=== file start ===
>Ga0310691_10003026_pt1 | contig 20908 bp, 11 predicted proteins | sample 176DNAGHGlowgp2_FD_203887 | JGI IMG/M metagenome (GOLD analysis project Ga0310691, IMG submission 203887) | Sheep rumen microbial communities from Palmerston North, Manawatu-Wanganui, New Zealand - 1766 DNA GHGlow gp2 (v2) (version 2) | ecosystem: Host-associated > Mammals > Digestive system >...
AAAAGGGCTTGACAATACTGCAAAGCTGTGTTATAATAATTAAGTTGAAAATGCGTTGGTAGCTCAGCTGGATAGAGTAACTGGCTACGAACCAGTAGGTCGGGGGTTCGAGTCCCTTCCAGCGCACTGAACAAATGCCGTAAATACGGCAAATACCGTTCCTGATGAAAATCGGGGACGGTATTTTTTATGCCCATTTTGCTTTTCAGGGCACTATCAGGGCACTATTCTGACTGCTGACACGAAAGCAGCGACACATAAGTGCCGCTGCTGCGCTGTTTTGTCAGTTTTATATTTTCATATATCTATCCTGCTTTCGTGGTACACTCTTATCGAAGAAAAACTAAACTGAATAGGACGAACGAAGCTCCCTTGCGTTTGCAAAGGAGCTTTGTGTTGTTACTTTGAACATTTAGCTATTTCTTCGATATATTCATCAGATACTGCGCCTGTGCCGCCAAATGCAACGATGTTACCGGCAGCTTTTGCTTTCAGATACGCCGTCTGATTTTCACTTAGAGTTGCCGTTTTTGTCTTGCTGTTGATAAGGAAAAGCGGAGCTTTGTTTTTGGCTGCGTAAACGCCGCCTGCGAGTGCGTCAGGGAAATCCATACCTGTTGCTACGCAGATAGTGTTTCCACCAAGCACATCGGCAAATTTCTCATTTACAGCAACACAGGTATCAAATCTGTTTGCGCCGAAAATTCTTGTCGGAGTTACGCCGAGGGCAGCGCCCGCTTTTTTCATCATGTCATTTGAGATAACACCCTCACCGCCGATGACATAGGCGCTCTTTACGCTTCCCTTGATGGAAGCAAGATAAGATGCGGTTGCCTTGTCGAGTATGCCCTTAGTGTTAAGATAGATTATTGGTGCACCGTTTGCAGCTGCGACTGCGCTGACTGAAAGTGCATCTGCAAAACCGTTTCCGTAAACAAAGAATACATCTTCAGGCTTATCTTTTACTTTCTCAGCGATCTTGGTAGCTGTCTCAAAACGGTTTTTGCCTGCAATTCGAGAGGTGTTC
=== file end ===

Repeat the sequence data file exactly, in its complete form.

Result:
>Ga0310691_10003026_pt1 | contig 20908 bp, 11 predicted proteins | sample 176DNAGHGlowgp2_FD_203887 | JGI IMG/M metagenome (GOLD analysis project Ga0310691, IMG submission 203887) | Sheep rumen microbial communities from Palmerston North, Manawatu-Wanganui, New Zealand - 1766 DNA GHGlow gp2 (v2) (version 2) | ecosystem: Host-associated > Mammals > Digestive system >...
AAAAGGGCTTGACAATACTGCAAAGCTGTGTTATAATAATTAAGTTGAAAATGCGTTGGTAGCTCAGCTGGATAGAGTAACTGGCTACGAACCAGTAGGTCGGGGGTTCGAGTCCCTTCCAGCGCACTGAACAAATGCCGTAAATACGGCAAATACCGTTCCTGATGAAAATCGGGGACGGTATTTTTTATGCCCATTTTGCTTTTCAGGGCACTATCAGGGCACTATTCTGACTGCTGACACGAAAGCAGCGACACATAAGTGCCGCTGCTGCGCTGTTTTGTCAGTTTTATATTTTCATATATCTATCCTGCTTTCGTGGTACACTCTTATCGAAGAAAAACTAAACTGAATAGGACGAACGAAGCTCCCTTGCGTTTGCAAAGGAGCTTTGTGTTGTTACTTTGAACATTTAGCTATTTCTTCGATATATTCATCAGATACTGCGCCTGTGCCGCCAAATGCAACGATGTTACCGGCAGCTTTTGCTTTCAGATACGCCGTCTGATTTTCACTTAGAGTTGCCGTTTTTGTCTTGCTGTTGATAAGGAAAAGCGGAGCTTTGTTTTTGGCTGCGTAAACGCCGCCTGCGAGTGCGTCAGGGAAATCCATACCTGTTGCTACGCAGATAGTGTTTCCACCAAGCACATCGGCAAATTTCTCATTTACAGCAACACAGGTATCAAATCTGTTTGCGCCGAAAATTCTTGTCGGAGTTACGCCGAGGGCAGCGCCCGCTTTTTTCATCATGTCATTTGAGATAACACCCTCACCGCCGATGACATAGGCGCTCTTTACGCTTCCCTTGATGGAAGCAAGATAAGATGCGGTTGCCTTGTCGAGTATGCCCTTAGTGTTAAGATAGATTATTGGTGCACCGTTTGCAGCTGCGACTGCGCTGACTGAAAGTGCATCTGCAAAACCGTTTCCGTAAACAAAGAATACATCTTCAGGCTTATCTTTTACTTTCTCAGCGATCTTGGTAGCTGTCTCAAAACGGTTTTTGCCTGCAATTCGAGAGGTGTTC